Andy: And then I understand that Cresset also is involved with private equity and venture capital. So, let’s talk about those spaces for a minute. We’ve seen real estate, like Institutional Quality Real Estate. Obviously, there was a big run-up. I mean, you just mentioned yourself with Logistics Real Estate to where it’s still, let’s say, not necessarily priced attractively for a long-term buy and hold.
And I know that overvaluation these days, in the past decade or two, it seems that just everything kind of moves together. So, are valuations attractive in private equity and venture capital right now? Are they more attractive relative to public markets?
Or is it, again, finding the quality and it’s sort of not so much the big picture, it’s more that the certain opportunities that you find are attractive.
Nick: Yeah, it’s a good question. Say, remains to be seen. Let’s maybe check back in three to six months.
Andy: You’re probably the most honest guest I’ve had so far. I’m kidding. I appreciate that candor though.
Nick: It’s interesting there are pockets where valuations and multiples have not come in and you’re witnessing a little bit of a game of chicken right now where the owners don’t want to reprice. But there’s a general feeling in the market that the asset needs to be priced, repriced and everybody’s waiting to see who blinks first.
Andy: You will just all wait for two years and there will be a 16% real repricing if it nominally stays flat.
Nick: I think that’s likely. Though the interesting thing about this environment, yes, multiples were high. However, interest rates are going up, but you still have it, many of full employment, you’ve got companies that are continuing to produce, continue to grow, and produce returns.
So, it is a very case-by-case analysis, by sector, by business, that just because market multiples are coming down doesn’t necessarily justify that all multiples should come down.
Andy: That’s so interesting. It seems to me like the recession that we’re in, I guess not everybody agrees it, that we are but it’s hit a segment of people and then there’s other segments of people or MSAs like Washington D.C. It’s like, “Recession. What are you talking about? Our revenues are up 30% or whatever.”
And so, it’s not that overall down, you’re right, that overall pressure, it’s not evenly distributed throughout the economy at all.
Nick: It’s not. And I think to the other part of your question on the venture, where you have seen multiples reprice is in things that were much more growth-oriented. So, where multiples have come in is on… growth is not being priced the way it was before. That has absolutely impacted Venture Capital. Some of these venture companies, they have repriced. You’re seeing down rounds on companies.
Interestingly for us, are relatively new into venture capital. So, we are actually early in our deployment. I’d like to take credit for this, but we’re going to probably end up more lucky than anything else. It’s a really attractive time today to be deploying into venture capital because those multiples have come down.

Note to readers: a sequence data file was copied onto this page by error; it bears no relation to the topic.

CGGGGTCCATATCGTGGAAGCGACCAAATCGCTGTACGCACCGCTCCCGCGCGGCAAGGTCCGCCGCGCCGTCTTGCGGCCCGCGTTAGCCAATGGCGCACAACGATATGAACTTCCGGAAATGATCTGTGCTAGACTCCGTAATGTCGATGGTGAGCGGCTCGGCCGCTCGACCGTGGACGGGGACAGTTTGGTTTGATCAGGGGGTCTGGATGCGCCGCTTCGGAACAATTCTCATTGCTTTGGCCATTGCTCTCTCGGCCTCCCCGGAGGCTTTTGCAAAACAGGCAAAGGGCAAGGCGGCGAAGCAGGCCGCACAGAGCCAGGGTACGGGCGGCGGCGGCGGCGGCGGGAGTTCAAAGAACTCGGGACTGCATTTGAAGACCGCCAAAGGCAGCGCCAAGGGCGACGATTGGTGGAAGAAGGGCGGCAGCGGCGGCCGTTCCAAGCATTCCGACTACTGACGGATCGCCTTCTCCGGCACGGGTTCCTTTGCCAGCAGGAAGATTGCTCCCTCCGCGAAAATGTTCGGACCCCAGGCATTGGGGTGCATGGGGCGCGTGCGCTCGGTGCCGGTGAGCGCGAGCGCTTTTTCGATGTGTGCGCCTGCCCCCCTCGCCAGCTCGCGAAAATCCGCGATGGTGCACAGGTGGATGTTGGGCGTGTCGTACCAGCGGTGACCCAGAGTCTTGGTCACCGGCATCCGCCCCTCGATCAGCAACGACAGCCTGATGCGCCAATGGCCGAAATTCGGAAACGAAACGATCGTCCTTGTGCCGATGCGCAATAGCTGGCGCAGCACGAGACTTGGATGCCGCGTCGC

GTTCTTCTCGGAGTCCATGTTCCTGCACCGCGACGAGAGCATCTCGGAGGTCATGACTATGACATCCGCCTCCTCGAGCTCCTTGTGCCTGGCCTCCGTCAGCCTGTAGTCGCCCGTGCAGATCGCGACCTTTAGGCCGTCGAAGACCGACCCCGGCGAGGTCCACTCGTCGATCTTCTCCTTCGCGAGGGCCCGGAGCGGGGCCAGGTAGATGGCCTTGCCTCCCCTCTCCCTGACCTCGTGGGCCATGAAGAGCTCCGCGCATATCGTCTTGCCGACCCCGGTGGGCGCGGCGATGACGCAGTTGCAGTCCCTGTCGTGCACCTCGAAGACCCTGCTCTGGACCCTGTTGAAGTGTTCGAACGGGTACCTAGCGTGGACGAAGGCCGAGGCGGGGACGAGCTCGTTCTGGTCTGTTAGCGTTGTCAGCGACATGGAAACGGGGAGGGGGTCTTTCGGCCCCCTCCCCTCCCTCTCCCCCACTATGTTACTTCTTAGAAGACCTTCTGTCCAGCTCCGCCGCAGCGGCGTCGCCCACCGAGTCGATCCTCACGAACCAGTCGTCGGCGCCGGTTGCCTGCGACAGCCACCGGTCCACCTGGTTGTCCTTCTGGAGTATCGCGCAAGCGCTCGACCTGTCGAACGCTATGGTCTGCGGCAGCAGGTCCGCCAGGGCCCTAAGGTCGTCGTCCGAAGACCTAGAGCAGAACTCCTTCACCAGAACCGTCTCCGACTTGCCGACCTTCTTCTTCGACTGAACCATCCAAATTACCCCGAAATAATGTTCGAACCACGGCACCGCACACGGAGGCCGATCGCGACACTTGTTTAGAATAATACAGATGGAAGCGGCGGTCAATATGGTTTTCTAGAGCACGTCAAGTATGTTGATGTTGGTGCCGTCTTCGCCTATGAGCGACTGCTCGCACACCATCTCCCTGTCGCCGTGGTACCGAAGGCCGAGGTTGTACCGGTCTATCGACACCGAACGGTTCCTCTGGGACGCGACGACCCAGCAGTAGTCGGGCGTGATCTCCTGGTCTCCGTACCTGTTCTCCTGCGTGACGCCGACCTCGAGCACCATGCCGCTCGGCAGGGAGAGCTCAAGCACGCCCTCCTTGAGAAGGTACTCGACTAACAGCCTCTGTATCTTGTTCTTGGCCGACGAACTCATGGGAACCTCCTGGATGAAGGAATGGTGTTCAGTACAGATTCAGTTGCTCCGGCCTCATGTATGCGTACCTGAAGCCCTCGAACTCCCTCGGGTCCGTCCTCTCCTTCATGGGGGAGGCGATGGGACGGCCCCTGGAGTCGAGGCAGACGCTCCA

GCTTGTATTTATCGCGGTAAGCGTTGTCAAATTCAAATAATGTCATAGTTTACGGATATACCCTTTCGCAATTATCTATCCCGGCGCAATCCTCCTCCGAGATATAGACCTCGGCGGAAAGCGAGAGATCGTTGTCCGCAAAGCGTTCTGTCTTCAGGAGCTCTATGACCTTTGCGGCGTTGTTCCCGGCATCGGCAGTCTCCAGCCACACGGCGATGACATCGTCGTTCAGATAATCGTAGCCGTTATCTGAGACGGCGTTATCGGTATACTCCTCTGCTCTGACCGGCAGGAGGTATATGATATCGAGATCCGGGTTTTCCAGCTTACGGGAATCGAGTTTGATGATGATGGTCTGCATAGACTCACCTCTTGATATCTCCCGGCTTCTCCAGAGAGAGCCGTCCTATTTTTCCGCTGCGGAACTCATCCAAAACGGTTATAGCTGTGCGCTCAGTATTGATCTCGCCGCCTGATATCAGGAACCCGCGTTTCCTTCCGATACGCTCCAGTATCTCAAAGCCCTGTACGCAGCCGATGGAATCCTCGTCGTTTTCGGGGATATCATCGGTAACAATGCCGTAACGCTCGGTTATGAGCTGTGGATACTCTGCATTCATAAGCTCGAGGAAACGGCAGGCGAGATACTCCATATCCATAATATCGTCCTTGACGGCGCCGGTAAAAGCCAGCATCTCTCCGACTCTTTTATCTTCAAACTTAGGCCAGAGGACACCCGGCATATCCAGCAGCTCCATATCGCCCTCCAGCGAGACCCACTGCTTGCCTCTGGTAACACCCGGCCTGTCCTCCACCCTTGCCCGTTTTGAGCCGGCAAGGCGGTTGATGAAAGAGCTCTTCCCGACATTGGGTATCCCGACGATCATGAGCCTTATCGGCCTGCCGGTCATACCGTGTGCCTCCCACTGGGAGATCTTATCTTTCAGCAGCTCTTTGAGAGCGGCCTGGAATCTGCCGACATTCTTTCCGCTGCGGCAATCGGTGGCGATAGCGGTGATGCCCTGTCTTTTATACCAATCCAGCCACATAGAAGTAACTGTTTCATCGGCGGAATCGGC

Some of the supply-demand, I shouldn’t call them supply-demand, some of the imbalances that existed in the GPLP relationships adventure, where these VCs could drive extraordinary terms and raise ungodly amount of capital, those things are right-sided. So, you’re seeing much more normalization in venture. You’re also seeing just slower deal pacing which allows these VCs to really underwrite the deal, not just feel the need to jump at everything.
This has actually created a really nice landscape for venture capital investing. And if you look back historically at VC vintage years, it’s typically the vintage years coming out of recessionary environments that are pretty good, Post Dot Com, Post GFC. Those are decent times to be deploying capital into venture.
So, we feel like there’s some value and opportunity there. We’ll see on the kind of more traditional private equity side of things, we certainly think there’s some opportunities and way to do it more defensively preferred securities, defensive industry sectors. But there’s not a wholesale step down yet there that’s screaming buy signal just yet.
Andy: Well, we can only hope. We could all use a little humility, myself included, and I think that the VC industry, they’re probably due for a little humility. But as you said, it is really…timing has such a huge role in this, and where there’s a surplus of capital that’s chasing opportunity, you have very little leverage, right, when you’re looking to place that capital, when the market dynamic shifts coming out of the dot-com crash obviously a very different dynamic there and as you said, created a great vintage year.
So, Nick, this was just an awesome conversation. I can’t thank you enough for just sharing your knowledge about Family Offices and the strategies that you use at Cresset Partners. For our viewers and listeners who are interested in learning more specifically about your offerings, for accredited investors, where can they go to learn more about those opportunities and about Cresset?
Nick: Yeah. I would probably say check out our websites. The best way to do it, cressetpartners.com, a lot of detail on Opportunity Zones and Logistics in particular, but, certainly, ways to connect with us to learn more about anything that we’re doing. So, start there and we’re happy to be a resource to anybody who we can be helpful to.
Andy: Awesome. And so, for our listeners, if you want links to all the stuff we mentioned in today’s show, including a link to Cresset Partners website, I’ll be sure to put that in the show notes at altsdb.com/podcast. And don’t forget to subscribe to our show on YouTube and your favorite podcast listening platform so you can be sure to receive our new episodes as we release them.
Oh, and don’t forget to leave us a five-star review. I also love getting those reviews. Nick, thanks again for coming on the show today and sharing all your knowledge with us.
Nick: Thanks, Andy. Happy to be here.